The Dr. Miles Medical Company faced tough competition when it introduced its pain-relieving antacid, Alka-Seltzer, in 1931. The market leader was a product called Bromo-Seltzer, which had been on the market since the 1890s. For years, both Alka-Seltzer and Bromo-Seltzer ads appeared in the Post, using a dry, factual approach to tell how their product offered relief for colds, indigestion, headaches, or, as was delicately hinted, hangovers.
Then, in 1951, Alka-Seltzer introduced a new spokesman: a puppet character named Speedy, named for the product’s new “speedy relief” campaign slogan. The puppet had an Alka-Seltzer tablet for its body and wore another tablet as a hat. Not long after appearing in magazines, an animated version of Speedy started showing up in television ads. For years, Americans heard his high, nasal voice singing, “Plop, plop, fizz, fizz. Oh, what a relief it is!”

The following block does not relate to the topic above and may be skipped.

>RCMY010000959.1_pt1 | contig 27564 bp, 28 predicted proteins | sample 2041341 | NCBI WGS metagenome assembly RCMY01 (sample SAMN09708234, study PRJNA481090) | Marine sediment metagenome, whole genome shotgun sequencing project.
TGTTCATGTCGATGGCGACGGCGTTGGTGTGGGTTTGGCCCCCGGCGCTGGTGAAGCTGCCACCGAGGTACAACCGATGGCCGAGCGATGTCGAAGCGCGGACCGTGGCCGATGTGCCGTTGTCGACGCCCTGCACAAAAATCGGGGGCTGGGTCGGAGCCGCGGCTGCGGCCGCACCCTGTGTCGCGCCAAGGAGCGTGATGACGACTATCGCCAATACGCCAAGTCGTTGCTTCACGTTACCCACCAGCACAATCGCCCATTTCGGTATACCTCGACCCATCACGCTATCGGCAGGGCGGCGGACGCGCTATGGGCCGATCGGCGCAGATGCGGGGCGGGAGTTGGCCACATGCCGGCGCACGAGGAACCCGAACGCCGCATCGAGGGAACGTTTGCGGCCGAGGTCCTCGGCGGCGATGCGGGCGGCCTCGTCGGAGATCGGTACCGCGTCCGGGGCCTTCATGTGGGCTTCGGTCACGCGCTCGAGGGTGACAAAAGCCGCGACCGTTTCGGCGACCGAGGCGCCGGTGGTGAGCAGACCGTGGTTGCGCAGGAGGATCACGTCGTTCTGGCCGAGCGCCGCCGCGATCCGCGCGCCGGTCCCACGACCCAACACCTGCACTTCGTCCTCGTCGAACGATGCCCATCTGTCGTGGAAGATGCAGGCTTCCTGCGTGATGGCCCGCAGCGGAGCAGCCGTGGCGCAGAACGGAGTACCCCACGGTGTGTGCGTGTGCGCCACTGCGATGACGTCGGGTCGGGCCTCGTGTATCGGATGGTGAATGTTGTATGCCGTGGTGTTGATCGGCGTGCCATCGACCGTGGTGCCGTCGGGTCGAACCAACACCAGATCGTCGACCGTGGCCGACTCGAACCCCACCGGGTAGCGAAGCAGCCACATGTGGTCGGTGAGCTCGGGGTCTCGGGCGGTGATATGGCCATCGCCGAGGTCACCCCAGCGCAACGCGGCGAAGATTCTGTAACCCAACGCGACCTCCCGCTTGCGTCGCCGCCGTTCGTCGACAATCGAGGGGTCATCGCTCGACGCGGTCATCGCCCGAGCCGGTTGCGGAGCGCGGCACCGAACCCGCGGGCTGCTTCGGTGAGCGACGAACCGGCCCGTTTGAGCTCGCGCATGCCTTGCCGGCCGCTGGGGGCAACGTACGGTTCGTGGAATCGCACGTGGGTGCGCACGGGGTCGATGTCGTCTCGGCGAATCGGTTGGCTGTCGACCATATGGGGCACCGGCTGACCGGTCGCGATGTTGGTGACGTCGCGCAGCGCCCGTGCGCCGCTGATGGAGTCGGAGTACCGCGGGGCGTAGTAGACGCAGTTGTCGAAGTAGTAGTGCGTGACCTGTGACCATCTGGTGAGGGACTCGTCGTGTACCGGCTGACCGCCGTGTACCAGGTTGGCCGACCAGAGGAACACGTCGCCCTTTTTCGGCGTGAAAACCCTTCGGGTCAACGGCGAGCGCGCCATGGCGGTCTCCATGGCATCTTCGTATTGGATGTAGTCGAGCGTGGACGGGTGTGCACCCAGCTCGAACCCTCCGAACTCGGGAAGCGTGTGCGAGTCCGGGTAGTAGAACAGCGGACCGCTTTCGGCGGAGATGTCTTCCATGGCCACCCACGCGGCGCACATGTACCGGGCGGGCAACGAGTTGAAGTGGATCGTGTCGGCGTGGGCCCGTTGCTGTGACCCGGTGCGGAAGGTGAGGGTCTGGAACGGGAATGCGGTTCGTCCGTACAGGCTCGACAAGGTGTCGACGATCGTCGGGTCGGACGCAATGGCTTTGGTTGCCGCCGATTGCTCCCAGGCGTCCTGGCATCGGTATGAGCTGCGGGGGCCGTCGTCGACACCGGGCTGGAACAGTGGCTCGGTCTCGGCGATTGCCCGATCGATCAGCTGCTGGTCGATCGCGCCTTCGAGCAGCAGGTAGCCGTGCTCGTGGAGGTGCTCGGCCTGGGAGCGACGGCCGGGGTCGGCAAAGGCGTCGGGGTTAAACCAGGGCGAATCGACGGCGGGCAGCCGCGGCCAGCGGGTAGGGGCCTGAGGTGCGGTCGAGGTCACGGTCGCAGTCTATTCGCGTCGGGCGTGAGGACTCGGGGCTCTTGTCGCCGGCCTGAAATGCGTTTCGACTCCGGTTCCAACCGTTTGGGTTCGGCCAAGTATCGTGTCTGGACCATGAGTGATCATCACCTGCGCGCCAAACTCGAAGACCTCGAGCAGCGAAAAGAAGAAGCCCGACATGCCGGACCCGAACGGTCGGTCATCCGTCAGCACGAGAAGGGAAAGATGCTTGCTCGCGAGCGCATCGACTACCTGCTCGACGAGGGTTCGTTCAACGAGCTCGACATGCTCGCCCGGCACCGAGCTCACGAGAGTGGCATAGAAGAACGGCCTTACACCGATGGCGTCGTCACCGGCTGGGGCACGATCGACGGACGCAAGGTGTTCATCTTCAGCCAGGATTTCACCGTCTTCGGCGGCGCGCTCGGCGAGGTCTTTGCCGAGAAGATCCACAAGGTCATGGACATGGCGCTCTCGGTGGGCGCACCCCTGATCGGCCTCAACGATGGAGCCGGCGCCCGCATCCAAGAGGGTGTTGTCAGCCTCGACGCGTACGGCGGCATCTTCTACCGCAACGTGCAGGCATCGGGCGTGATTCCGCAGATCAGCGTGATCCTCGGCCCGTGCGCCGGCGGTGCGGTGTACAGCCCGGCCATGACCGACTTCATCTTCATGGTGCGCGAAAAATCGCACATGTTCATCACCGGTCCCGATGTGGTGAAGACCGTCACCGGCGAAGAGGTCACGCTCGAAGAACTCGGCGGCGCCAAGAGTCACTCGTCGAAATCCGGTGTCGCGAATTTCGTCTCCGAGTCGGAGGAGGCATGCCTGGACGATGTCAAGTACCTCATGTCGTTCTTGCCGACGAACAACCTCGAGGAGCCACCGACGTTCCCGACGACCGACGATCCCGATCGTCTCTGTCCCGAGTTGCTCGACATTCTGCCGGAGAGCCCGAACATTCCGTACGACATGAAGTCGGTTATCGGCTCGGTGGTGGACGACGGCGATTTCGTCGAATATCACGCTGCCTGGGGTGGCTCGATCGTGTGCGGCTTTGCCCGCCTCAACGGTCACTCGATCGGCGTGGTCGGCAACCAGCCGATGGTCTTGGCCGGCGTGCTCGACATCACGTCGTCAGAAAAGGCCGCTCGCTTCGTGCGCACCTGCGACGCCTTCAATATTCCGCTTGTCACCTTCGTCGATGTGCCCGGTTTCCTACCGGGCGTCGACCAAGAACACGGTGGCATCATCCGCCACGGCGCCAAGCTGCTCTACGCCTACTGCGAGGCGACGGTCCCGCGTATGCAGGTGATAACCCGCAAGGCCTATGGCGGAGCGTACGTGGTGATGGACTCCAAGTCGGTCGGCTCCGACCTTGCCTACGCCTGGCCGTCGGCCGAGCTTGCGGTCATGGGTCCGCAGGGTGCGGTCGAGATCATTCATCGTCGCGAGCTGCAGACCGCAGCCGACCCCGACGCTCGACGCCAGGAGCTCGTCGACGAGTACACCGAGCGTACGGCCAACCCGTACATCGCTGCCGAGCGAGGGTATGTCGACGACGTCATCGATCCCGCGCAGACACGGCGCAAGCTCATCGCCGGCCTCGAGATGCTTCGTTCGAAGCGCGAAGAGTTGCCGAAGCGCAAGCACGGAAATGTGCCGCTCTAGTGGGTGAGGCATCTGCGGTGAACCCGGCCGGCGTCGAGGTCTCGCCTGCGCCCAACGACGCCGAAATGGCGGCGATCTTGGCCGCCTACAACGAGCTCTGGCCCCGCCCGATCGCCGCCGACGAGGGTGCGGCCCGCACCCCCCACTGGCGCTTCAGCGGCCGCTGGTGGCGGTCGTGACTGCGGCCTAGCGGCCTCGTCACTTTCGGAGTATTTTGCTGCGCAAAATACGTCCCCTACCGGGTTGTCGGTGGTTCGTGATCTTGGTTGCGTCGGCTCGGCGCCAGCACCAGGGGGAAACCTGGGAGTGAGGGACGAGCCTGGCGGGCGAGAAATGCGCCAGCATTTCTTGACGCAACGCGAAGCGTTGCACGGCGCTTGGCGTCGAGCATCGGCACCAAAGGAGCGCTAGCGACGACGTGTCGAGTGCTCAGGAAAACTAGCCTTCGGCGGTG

The original Speedy puppet was lost en route to the Philippines in 1971 and discovered five years later in an Australian warehouse. For a while, the popular puppet was insured for $100,000; today, it is stored in a vault in a Beverly Hills bank.